- Annual Information Session
Last year's winner will speak about her/his experience, and members of the Circumnavigators Club Chicago Chapter will be present to answer questions. In addition, Northwestern representatives will be present to go over the application process and to answer questions.
You may seek feedback from an advisor in the Office of Undergraduate Research once you have written a draft proposal.
While a faculty advisor can best apply his or her expertise to the intellectual and methodological foundations of the project, the Office of Undergraduate Research can offer useful writing assistance in shaping the proposal for readers from both the Northwestern Review Committee and the Circumnavigators Club.
- Three Finalists are Chosen
A Northwestern Review Committee evaluates applications and selects three finalists before winter break to be interviewed by the Chicago Circumnavigators Club Selection Committee.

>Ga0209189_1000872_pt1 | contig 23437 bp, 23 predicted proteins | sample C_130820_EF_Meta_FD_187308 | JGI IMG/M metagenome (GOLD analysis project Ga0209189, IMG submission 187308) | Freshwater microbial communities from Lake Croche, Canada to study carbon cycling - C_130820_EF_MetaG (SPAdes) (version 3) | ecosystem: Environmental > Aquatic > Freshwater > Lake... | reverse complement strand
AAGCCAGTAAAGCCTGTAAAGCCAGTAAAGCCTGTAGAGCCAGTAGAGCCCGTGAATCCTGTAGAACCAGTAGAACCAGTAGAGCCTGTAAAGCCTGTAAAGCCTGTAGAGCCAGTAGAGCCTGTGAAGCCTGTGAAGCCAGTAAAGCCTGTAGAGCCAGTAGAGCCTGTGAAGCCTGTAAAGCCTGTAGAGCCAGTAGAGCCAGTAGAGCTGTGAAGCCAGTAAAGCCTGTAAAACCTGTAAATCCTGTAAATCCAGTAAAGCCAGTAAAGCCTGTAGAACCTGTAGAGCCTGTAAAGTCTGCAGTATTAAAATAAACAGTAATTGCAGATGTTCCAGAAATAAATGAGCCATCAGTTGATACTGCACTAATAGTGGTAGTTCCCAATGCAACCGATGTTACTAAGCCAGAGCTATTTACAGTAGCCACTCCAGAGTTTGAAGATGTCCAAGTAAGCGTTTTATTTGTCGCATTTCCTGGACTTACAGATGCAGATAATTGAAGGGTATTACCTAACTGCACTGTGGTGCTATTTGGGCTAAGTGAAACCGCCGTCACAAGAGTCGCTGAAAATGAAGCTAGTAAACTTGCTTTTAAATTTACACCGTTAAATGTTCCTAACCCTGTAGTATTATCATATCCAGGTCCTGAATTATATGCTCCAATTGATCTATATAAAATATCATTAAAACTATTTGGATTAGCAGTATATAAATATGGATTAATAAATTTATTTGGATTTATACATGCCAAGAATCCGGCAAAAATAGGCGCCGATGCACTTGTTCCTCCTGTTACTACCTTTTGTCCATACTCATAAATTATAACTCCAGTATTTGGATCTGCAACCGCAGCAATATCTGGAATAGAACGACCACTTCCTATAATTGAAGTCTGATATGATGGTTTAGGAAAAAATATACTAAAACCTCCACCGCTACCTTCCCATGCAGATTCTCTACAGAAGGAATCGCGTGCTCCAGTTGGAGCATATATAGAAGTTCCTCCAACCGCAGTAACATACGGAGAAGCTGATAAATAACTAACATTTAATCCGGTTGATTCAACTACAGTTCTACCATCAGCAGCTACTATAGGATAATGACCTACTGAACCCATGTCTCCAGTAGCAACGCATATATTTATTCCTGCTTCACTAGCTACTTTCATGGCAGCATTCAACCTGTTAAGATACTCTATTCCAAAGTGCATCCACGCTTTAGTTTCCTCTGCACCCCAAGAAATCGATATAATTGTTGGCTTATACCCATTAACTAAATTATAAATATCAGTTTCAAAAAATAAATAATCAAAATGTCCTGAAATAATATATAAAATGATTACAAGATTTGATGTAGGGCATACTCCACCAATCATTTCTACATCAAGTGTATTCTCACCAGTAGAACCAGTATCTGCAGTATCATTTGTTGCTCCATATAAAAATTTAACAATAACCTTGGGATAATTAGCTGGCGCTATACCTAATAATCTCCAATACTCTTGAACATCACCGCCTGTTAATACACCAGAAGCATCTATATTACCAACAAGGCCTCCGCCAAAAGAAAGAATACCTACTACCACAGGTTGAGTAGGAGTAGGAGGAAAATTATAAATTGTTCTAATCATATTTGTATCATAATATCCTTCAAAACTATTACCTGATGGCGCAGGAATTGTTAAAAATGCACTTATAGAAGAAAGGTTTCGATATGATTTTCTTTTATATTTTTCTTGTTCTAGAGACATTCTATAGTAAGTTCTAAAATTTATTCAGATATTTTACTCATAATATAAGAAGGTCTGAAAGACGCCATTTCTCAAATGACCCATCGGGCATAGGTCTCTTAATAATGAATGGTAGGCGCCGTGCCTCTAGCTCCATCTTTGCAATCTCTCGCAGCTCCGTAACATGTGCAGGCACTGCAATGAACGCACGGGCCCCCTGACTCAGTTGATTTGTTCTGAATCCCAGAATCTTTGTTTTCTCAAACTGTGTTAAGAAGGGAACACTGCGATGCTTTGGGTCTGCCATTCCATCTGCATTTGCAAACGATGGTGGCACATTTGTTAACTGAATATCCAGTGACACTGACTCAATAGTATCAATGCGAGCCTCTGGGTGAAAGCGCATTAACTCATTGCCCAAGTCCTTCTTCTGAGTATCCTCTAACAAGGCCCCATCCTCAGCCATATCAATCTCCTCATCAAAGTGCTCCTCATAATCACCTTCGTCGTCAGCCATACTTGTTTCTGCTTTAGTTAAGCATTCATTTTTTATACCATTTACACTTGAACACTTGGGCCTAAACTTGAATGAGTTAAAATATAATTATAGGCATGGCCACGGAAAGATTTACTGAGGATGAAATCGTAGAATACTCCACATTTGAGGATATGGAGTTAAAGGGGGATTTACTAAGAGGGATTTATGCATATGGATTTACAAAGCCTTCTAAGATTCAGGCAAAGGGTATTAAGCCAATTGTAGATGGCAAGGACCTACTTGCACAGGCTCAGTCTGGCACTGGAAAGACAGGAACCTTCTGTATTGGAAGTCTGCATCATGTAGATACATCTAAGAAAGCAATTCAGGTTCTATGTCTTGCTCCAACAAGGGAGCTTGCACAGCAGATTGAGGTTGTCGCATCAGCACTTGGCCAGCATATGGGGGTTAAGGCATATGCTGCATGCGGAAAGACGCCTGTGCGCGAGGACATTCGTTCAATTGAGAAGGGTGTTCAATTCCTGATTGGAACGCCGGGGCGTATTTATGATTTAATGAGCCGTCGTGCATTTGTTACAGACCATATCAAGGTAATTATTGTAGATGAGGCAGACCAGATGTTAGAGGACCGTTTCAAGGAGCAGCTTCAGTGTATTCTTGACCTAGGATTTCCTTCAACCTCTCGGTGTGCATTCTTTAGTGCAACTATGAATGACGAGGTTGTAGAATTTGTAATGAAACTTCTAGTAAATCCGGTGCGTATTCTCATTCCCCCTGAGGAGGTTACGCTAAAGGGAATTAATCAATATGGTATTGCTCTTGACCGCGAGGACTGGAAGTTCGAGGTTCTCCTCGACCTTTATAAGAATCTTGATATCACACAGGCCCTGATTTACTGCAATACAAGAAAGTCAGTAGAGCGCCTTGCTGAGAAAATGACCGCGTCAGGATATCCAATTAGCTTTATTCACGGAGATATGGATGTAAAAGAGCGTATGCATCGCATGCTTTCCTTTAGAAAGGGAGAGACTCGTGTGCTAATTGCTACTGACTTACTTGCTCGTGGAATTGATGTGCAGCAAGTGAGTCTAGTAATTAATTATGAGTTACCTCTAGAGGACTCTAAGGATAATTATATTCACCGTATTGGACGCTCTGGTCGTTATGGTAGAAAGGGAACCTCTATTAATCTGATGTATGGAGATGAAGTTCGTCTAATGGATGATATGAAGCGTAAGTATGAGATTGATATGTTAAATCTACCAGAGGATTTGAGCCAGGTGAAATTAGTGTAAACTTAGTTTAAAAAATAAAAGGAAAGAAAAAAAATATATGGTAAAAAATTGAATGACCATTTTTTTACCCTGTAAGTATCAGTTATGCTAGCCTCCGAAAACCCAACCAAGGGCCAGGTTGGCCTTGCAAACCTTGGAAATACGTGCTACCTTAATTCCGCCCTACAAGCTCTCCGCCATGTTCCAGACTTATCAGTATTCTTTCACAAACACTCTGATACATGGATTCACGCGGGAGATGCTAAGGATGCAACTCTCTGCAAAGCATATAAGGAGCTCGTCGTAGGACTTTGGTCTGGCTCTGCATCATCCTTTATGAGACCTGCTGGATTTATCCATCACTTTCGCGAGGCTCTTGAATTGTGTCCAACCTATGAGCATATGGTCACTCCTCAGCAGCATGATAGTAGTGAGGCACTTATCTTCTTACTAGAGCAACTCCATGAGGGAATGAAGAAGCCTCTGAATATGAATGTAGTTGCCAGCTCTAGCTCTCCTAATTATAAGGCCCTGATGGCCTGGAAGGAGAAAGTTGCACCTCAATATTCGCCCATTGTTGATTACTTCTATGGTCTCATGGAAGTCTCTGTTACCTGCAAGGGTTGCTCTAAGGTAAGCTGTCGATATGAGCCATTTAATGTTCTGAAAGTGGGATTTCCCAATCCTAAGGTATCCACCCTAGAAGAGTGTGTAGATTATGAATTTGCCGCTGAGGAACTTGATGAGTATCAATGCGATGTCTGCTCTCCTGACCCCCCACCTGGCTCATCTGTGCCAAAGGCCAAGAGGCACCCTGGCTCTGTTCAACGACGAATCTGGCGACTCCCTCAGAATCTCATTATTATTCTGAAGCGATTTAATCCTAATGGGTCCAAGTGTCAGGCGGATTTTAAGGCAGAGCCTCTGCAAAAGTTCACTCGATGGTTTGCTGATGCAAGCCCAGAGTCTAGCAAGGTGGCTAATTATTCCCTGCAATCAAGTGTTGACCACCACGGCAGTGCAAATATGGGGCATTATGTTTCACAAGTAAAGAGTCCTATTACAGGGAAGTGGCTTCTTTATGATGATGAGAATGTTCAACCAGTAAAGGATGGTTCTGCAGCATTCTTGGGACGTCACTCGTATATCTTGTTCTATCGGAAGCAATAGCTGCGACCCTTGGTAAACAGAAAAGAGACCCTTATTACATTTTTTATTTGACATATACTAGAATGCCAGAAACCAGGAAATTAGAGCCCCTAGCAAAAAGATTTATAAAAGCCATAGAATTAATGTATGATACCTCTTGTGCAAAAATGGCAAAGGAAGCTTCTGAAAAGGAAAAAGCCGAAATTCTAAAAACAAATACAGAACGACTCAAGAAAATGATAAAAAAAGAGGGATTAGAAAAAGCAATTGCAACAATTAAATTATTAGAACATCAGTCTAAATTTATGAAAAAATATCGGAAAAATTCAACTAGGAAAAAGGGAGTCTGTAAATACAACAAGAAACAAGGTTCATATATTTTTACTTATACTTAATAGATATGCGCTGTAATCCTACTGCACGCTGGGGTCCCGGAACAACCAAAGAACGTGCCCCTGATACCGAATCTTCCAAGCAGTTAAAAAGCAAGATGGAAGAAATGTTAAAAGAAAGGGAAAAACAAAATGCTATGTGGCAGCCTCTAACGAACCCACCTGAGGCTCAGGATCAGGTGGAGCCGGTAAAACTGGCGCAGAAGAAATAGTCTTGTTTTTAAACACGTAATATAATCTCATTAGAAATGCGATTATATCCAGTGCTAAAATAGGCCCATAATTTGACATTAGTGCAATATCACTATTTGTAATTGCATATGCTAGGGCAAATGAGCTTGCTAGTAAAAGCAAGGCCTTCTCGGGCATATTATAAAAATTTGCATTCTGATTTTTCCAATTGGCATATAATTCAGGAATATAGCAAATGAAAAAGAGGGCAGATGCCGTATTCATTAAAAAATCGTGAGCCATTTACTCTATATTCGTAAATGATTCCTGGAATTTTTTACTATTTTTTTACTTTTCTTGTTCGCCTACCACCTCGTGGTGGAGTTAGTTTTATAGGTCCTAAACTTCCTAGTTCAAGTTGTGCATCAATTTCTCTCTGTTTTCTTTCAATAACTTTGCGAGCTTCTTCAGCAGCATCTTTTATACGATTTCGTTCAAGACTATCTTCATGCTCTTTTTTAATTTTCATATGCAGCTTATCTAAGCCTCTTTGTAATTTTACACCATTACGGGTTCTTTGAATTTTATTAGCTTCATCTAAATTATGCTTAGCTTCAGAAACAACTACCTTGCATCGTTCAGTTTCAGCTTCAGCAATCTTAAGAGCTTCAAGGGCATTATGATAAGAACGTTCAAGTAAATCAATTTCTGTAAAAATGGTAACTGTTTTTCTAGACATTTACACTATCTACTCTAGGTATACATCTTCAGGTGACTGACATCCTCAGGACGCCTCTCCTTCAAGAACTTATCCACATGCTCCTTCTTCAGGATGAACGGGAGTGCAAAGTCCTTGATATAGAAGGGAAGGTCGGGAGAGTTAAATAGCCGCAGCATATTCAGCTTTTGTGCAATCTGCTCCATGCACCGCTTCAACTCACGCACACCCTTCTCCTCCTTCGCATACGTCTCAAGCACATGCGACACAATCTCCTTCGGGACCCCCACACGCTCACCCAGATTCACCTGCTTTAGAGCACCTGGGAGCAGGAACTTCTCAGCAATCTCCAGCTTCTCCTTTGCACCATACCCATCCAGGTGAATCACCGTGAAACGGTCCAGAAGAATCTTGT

- In-Person Interview Required
Finalists must be available in person for an on-campus interview with members of the Circumnavigators Club in early January. No phone, Skype, or alternate day interviews will be permitted.
The Circumnavigators Club will choose the grant winner and notify all three finalists, the University, and the International Foundation in New York of its decision.
- What Are They Looking For?
Both Northwestern and the Circumnavigators Club are looking for interesting, pertinent, and globally-based topics, undertaken by persons who can easily think on their feet in any situation they might encounter abroad.
Final selection will further be based on a number of factors, including: (a) merit of the subject to be studied, (b) student's academic record, (c) poise, maturity and communication skills, and (d) inherent discipline and enthusiasm of the candidates.
No group submissions are allowed; the grant is only for a single individual. The travel-study trip must be undertaken by the grant recipient alone, unaccompanied by friends, significant others, relatives, a research partner or partners, or larger group of associates.